"If I couldn't set something up that quickly, the next logical progression was get whatever you can right now," Daugherty said. "And prostitutes are always available for a price."
A year into their marriage, the cost of Daugherty's addiction helped bring his total debt to almost $20,000. Burdened by guilt and drowning in debt, Daugherty was at a breaking point.
"I got to a point where I wanted to kill myself," he said. "Several times when Elaine was out of the house, I had a loaded gun pointed at my head, wanting to end it. I just was tired of being this double person."
Instead, he put the gun down and decided to tell his wife. She was devastated by her husband's confession.
"It was horrible," she said. "I prayed that I would die in my sleep because it hurt so badly. I really thought that the sun wouldn't come up anymore."
After hearing her husband's confession, she walked out; she believed her Christian husband had become possessed by evil. Meanwhile, Daugherty underwent an intensive period of counseling. And he sold his television and computer, both portals to his temptation.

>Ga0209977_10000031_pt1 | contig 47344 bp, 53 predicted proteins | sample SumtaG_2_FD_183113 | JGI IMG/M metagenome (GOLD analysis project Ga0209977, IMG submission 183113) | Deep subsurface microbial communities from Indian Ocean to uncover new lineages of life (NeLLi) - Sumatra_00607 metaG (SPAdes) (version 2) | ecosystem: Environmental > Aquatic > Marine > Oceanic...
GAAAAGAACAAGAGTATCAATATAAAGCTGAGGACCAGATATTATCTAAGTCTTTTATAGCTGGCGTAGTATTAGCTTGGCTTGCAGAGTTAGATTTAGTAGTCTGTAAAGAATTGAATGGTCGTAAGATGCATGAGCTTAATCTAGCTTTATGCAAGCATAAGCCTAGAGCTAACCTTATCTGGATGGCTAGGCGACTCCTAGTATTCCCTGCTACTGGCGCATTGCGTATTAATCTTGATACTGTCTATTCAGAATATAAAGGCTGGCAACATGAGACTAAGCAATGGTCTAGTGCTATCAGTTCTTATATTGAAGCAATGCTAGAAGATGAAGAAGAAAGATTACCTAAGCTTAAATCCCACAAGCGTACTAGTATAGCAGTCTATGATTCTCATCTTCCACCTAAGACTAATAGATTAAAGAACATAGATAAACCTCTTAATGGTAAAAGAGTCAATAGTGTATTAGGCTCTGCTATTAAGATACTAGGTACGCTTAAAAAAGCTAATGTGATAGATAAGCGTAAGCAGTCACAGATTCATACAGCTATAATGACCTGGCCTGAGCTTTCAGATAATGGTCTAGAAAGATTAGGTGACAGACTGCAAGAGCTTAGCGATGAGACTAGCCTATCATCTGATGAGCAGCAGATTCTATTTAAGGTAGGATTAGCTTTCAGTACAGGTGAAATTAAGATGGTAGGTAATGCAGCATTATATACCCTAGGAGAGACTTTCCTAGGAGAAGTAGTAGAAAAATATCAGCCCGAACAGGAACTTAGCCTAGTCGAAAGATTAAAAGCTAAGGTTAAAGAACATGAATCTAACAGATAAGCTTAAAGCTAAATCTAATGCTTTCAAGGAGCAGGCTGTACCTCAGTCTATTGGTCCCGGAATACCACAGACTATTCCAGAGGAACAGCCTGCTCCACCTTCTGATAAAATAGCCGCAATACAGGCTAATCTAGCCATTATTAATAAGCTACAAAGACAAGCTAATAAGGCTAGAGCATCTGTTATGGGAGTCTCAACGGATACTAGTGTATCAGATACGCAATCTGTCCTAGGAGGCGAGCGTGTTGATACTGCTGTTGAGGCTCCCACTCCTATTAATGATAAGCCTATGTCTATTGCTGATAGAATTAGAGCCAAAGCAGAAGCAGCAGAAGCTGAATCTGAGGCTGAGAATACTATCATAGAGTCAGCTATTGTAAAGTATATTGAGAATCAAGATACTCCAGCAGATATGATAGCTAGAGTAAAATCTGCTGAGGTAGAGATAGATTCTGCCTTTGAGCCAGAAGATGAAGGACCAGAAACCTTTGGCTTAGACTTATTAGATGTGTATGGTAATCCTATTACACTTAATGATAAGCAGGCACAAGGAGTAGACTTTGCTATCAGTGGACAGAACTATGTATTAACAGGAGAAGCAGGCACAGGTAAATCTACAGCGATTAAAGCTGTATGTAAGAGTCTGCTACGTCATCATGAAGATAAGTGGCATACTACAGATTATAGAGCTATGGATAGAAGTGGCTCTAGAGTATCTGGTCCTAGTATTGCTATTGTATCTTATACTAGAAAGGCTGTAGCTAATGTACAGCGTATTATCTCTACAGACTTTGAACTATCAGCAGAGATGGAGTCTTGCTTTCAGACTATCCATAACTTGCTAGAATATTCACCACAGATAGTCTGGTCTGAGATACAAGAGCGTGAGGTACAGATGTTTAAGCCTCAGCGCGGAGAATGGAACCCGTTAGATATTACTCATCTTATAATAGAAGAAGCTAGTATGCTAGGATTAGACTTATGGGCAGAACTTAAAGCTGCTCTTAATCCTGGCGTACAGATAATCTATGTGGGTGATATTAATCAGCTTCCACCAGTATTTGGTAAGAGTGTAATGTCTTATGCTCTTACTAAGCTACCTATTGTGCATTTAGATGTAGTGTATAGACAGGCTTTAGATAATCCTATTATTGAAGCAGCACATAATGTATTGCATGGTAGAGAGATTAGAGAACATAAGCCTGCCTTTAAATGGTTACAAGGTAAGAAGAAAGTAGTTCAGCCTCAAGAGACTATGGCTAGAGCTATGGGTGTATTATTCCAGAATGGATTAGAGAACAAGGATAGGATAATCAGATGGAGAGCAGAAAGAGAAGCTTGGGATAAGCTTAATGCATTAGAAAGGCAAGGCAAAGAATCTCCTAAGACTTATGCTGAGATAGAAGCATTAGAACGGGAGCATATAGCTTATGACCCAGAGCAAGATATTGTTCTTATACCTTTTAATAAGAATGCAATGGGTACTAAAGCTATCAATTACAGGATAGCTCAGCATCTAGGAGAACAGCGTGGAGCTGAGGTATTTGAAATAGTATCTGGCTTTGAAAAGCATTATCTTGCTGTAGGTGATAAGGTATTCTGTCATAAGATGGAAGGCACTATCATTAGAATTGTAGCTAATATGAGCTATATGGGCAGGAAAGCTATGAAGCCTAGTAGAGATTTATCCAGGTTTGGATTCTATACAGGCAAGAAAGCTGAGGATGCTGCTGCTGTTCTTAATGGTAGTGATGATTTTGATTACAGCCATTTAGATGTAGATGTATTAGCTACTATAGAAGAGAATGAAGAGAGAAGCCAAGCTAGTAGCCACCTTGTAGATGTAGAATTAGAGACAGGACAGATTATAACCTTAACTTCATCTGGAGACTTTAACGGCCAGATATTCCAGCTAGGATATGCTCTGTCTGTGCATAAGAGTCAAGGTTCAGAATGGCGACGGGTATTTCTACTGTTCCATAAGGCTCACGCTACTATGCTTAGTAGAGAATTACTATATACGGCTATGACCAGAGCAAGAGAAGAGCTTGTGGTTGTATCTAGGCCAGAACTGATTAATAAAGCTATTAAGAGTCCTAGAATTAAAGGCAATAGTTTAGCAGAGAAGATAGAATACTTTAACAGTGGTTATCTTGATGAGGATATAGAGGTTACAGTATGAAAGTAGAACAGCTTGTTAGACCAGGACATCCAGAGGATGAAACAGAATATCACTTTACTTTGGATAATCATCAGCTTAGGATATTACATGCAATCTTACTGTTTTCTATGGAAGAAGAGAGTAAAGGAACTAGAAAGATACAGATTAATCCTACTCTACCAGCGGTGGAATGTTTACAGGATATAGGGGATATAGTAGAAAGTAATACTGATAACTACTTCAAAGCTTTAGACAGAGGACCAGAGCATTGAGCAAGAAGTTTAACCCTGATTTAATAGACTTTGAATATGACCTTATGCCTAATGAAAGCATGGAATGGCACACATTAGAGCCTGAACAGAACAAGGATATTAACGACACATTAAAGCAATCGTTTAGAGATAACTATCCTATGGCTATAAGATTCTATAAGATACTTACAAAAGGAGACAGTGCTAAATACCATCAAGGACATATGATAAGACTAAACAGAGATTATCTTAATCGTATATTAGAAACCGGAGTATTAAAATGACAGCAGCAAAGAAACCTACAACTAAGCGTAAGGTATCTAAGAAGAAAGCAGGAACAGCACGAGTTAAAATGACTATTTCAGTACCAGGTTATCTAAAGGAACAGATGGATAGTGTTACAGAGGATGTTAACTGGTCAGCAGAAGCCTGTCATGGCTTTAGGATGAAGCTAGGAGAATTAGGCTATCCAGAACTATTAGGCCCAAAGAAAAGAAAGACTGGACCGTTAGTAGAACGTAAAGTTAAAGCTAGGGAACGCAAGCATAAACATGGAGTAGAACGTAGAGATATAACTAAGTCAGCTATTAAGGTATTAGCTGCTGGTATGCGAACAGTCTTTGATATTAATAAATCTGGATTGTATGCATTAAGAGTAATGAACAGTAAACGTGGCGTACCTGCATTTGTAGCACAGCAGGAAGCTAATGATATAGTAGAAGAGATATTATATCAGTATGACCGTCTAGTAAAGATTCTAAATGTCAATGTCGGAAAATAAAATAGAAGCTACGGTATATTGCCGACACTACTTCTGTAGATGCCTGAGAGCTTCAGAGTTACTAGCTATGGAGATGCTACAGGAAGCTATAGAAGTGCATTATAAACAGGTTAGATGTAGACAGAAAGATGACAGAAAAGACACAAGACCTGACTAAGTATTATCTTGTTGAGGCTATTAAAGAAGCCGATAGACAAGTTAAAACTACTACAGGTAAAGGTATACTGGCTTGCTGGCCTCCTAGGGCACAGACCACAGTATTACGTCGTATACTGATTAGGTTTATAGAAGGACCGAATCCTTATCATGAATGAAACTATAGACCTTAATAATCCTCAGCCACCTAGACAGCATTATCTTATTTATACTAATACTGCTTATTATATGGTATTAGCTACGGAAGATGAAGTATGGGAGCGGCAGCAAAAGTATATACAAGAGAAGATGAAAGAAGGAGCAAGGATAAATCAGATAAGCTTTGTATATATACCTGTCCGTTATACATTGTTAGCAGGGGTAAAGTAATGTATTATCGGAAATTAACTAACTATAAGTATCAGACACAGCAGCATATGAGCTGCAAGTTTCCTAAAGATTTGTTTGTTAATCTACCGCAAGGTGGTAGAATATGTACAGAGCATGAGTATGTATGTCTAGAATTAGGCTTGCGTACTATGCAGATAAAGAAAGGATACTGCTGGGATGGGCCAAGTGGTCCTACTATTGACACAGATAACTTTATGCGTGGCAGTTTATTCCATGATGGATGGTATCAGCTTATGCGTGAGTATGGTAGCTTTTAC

"The rates of people entering treatment are 75 percent men and 25 percent women," Lank said. "But we are actually seeing a rise of women, particularly in relationship chat rooms, in dating, and in initiating infidelity."
It has been a painful recovery, but the Daughertys eventually restored their marriage. Six years ago, they launched Be Broken Ministry, an agency designed to help the growing number of sex addicts.
They host seminars where their own experience serves as proof that such as addiction can be beaten. Daugherty also produces a weekly podcast where anything to do with sex is open for discussion. With 30,000 downloads a week, they believe the numbers speak for themselves.
"There is such a stigma associated with sex addiction and sexual compulsivity," Lank said. "We call it a disease of shame and a disease of secrecy."
With the rate of sexual addiction growing, the disease is more widespread than originally believed.
"The rate of people coming in the door that have lost their ability to control this are just through the roof," Lank said.
Daugherty now recognizes that the key to his recovery has been a new sense of accountability. He relies on a strong network of supporters to make sure he doesn't relapse to an addiction that plagued him for 13 years.
"I have at the very least, a dozen people every week that are purposely looking in on my life from different angles, whether it be from work, whether it be from my church," Daugherty said. "I just ask people to look in on my life."